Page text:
Lubaina Himid has become the oldest artist ever to win the Tate’s Turner Prize, at the age of 63. The DJ and musician Goldie presented this year’s £25,000 award at a ceremony in Hull last night (5 December)—the first since the museum did away with the upper age limit of 50 for shortlisted artists (in place since 1991). Himid was chosen ahead of Hurvin Anderson, Andrea Büttner and Rosalind Nashashibi, who each took home £5,000.
“This year we opened the prize up to artists of all ages, recognising that breakthroughs can happen at any point in an artistic career,” said the Tate’s director, Maria Balshaw. Established in 1984, the annual award is aimed at UK-based artists who have had an outstanding exhibition in the previous year. In her acceptance speech, Himid thanked her supporters during the “wilderness years” and described her win as “a complete shock”. In 2017 Himid had solo shows at Modern Art Oxford and Spike Island in Bristol and participated in Nottingham Contemporary’s The Place is Here survey of 1980s black artists. She has only recently been represented by a gallery, Hollybush Gardens, which also represents Büttner.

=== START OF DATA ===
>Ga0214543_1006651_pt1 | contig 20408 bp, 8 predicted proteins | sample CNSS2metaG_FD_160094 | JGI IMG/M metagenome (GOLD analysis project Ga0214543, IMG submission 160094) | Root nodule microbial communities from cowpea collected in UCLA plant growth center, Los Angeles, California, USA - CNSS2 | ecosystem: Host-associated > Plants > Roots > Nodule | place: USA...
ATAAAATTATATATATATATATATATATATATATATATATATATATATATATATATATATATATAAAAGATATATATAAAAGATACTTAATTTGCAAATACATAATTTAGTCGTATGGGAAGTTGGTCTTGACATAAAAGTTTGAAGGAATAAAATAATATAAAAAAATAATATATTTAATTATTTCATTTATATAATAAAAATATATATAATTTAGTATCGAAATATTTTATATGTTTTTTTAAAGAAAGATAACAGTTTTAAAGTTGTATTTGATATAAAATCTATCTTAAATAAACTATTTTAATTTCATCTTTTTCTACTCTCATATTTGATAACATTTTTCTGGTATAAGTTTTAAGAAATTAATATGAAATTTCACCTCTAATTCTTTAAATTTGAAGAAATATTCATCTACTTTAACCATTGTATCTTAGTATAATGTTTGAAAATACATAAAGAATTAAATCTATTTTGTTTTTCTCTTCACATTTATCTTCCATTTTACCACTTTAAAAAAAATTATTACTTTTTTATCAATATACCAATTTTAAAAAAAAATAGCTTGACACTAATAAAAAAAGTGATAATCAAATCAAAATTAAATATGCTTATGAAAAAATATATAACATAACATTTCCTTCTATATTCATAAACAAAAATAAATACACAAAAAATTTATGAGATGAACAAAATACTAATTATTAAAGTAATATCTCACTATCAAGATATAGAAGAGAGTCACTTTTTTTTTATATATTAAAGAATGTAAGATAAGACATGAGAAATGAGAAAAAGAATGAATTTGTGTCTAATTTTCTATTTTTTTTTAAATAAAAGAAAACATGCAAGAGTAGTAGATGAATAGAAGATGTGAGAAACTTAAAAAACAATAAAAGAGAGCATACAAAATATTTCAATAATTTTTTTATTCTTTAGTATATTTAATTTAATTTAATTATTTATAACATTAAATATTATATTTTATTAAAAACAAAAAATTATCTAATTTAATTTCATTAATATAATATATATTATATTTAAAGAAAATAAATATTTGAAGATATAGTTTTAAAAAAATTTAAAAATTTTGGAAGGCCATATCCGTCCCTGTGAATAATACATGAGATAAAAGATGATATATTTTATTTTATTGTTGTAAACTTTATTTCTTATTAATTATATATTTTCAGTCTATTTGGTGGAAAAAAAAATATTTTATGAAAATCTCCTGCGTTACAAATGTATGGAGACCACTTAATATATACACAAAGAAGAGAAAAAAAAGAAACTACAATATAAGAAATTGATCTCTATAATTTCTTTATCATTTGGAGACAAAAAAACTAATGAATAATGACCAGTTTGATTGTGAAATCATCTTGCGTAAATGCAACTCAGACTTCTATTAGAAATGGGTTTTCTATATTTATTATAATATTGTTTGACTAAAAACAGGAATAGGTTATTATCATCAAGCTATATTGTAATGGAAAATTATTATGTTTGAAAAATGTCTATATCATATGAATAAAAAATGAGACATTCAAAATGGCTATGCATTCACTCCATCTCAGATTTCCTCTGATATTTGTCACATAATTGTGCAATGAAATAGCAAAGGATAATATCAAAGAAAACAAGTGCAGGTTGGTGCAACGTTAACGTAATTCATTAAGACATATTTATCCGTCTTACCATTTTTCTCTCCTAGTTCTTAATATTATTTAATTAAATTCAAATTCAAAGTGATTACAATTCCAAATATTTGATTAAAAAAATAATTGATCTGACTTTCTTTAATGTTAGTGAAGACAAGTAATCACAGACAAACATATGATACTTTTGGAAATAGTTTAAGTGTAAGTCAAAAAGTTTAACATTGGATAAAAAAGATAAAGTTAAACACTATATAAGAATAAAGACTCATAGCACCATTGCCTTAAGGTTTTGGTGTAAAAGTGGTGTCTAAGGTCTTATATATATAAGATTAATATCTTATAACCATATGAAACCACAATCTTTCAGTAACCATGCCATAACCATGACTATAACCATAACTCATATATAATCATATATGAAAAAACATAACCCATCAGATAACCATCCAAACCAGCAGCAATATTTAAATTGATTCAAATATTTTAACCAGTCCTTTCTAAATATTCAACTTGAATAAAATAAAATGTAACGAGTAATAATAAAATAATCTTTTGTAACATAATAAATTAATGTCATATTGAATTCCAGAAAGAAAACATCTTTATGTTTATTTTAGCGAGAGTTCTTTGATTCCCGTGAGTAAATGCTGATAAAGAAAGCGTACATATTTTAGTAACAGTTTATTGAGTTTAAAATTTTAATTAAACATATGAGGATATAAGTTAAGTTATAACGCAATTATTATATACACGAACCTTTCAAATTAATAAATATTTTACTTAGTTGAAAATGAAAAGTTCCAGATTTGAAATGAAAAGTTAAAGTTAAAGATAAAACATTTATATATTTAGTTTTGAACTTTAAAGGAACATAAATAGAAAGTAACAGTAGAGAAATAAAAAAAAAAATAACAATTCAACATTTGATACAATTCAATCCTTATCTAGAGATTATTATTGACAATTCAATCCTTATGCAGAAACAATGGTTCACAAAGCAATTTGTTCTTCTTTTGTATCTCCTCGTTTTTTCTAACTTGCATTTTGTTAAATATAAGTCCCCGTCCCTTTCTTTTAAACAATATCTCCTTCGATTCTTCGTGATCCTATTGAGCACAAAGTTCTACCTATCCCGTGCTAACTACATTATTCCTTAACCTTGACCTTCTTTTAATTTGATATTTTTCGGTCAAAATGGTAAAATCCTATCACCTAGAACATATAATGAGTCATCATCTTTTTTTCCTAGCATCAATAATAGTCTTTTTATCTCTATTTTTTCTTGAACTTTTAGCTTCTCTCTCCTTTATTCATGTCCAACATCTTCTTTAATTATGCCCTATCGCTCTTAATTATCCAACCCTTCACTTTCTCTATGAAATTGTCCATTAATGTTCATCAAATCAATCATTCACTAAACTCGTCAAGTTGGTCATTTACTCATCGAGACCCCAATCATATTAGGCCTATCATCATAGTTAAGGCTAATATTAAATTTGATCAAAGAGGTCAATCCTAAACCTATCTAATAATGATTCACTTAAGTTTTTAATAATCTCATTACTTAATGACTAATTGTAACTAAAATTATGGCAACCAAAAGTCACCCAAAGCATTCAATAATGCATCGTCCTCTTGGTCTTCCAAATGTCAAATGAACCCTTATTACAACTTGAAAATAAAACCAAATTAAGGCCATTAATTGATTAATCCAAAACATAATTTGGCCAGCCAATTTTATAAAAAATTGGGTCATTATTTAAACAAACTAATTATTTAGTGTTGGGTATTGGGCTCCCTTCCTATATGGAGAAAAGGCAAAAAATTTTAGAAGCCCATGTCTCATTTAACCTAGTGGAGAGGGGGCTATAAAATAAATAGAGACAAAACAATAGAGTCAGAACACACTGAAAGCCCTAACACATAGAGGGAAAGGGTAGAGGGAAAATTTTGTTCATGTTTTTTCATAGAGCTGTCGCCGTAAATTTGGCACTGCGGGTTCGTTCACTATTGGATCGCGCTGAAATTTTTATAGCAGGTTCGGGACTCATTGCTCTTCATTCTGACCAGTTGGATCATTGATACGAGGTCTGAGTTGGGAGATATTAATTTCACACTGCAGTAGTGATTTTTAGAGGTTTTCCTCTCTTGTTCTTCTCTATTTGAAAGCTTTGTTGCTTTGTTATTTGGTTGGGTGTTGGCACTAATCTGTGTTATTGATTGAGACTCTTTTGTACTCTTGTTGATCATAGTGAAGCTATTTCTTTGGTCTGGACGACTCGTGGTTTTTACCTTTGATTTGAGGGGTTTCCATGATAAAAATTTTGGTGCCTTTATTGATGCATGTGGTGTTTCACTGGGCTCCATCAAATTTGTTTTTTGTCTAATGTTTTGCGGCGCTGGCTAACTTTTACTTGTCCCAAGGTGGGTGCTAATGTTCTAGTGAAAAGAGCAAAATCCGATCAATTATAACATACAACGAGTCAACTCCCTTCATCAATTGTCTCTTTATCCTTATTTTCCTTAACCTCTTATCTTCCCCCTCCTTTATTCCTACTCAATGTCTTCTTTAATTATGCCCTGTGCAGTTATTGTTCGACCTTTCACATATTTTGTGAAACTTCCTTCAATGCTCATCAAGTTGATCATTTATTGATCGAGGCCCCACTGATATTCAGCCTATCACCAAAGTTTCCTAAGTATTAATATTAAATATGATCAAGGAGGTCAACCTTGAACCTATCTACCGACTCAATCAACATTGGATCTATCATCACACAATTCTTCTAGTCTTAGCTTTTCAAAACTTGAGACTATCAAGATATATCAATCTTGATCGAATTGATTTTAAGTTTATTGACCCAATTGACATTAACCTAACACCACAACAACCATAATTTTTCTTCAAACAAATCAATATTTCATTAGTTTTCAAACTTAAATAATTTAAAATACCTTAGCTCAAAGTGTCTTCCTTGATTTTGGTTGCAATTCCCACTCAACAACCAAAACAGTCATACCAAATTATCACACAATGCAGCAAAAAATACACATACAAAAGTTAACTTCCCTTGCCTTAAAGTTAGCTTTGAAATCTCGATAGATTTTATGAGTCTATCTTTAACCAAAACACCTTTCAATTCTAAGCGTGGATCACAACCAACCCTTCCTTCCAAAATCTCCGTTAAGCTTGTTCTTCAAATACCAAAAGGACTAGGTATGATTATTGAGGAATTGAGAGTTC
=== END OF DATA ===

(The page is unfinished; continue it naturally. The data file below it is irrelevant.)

The jury was led by the Tate Britain director Alex Farquharson and included the Frieze editor Dan Fox, the critic Martin Herbert, the Walker Art Center scholar Mason Leaver-Yap and the The Showroom director Emily Pethick. The panel praised all four nominees for their “socially engaged and visually imaginative” work, according to a Tate statement. Himid won the day for her “uncompromising tackling of issues including colonial history and how racism persists today” and her influence as a curator and professor as well as a visual artist, according to the statement.
The Turner Prize exhibition, which travels every two years to a different city outside London, was held this year in partnership with Hull as UK City of Culture. The show at the renovated Ferens Art Gallery includes Himid’s ceramic dinner service tracing the history of the slave trade and its abolition, and her satirical tableau of cut-out painted figures inspired by William Hogarth’s Marriage à la Mode.
The works are joined by Anderson’s dream-like tropical landscape paintings, Büttner’s woodblock prints of beggars and two films by Nashashibi—a commission for the Imperial War Museum observing daily life in Gaza and Vivian’s Garden, which explores the relationship between the mother-and-daughter artists in Guatemala, Elisabeth Wild and Vivian Suter. The exhibition has proved one of the most popular in Turner Prize history, attracting 90,000 visitors to date. It runs until 7 January 2018.
• For an interview with Lubaina Himid on latter-day history painting and her roots in stage design, see Lubaina Himid: Hidden Figures